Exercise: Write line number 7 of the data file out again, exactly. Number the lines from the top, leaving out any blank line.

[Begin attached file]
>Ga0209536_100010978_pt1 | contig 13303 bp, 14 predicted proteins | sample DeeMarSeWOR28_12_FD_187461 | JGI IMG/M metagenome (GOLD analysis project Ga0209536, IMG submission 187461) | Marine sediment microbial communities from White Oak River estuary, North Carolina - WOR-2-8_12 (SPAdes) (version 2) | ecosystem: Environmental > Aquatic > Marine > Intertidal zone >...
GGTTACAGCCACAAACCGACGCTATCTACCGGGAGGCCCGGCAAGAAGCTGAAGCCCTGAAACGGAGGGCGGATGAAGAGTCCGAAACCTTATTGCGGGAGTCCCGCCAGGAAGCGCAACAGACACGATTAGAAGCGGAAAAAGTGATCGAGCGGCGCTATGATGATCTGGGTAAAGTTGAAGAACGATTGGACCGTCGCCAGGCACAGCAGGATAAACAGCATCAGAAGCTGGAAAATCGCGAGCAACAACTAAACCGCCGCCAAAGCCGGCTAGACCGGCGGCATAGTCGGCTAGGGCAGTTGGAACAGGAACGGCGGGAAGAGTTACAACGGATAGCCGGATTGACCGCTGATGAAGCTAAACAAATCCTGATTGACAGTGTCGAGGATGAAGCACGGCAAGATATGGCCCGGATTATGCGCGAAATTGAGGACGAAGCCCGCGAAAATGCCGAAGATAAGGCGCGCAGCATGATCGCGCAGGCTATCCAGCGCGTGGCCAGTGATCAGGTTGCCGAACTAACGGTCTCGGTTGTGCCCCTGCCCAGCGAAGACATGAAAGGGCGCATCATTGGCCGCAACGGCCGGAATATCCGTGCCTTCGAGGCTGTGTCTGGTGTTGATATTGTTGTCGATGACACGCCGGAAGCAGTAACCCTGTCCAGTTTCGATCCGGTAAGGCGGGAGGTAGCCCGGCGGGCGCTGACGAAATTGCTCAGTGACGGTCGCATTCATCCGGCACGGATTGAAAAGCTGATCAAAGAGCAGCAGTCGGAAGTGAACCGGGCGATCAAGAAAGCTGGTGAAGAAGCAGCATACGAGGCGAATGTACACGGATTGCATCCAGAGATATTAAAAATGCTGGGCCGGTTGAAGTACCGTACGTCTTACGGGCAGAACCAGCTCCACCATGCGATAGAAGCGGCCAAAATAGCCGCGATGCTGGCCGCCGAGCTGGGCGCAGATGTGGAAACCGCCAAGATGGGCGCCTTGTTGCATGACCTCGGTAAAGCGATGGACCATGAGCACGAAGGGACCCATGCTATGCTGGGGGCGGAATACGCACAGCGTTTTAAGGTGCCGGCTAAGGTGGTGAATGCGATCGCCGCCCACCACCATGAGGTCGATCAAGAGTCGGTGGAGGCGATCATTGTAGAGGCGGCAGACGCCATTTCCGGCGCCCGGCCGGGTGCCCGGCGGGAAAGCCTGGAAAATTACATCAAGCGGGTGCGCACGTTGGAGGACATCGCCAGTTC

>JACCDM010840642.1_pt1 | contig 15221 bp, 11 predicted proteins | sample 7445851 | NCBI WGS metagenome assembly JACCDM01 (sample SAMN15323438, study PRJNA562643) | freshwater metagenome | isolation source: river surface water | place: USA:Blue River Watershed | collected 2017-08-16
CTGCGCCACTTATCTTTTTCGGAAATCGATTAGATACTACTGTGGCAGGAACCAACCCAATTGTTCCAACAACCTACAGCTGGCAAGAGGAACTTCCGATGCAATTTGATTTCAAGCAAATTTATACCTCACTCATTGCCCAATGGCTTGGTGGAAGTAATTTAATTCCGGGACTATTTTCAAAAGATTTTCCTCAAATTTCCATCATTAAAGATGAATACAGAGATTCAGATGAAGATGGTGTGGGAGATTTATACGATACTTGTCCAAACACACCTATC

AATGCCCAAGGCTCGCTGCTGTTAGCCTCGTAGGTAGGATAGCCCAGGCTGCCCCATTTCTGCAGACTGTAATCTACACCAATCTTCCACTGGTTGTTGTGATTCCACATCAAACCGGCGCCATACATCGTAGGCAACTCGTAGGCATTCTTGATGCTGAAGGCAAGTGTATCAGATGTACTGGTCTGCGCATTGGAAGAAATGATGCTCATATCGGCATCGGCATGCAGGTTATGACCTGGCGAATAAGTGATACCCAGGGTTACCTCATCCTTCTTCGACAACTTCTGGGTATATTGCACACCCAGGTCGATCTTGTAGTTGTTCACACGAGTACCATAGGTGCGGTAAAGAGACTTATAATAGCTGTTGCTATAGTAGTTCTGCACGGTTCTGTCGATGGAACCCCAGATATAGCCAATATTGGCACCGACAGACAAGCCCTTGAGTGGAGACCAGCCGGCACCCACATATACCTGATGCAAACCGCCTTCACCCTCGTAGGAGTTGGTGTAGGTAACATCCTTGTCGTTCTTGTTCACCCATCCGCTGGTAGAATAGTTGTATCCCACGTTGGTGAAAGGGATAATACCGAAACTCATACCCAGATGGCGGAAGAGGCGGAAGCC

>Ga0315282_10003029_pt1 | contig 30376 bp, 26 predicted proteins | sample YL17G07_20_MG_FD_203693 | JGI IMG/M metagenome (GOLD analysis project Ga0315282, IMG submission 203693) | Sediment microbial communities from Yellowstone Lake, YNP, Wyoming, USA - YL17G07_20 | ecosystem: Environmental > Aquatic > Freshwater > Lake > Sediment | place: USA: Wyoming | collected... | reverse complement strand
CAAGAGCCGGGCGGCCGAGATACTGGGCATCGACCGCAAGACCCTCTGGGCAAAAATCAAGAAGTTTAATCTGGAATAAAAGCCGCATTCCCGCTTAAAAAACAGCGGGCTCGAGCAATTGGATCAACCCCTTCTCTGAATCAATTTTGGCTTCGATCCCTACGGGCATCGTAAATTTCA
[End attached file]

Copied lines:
CAAGAGCCGGGCGGCCGAGATACTGGGCATCGACCGCAAGACCCTCTGGGCAAAAATCAAGAAGTTTAATCTGGAATAAAAGCCGCATTCCCGCTTAAAAAACAGCGGGCTCGAGCAATTGGATCAACCCCTTCTCTGAATCAATTTTGGCTTCGATCCCTACGGGCATCGTAAATTTCA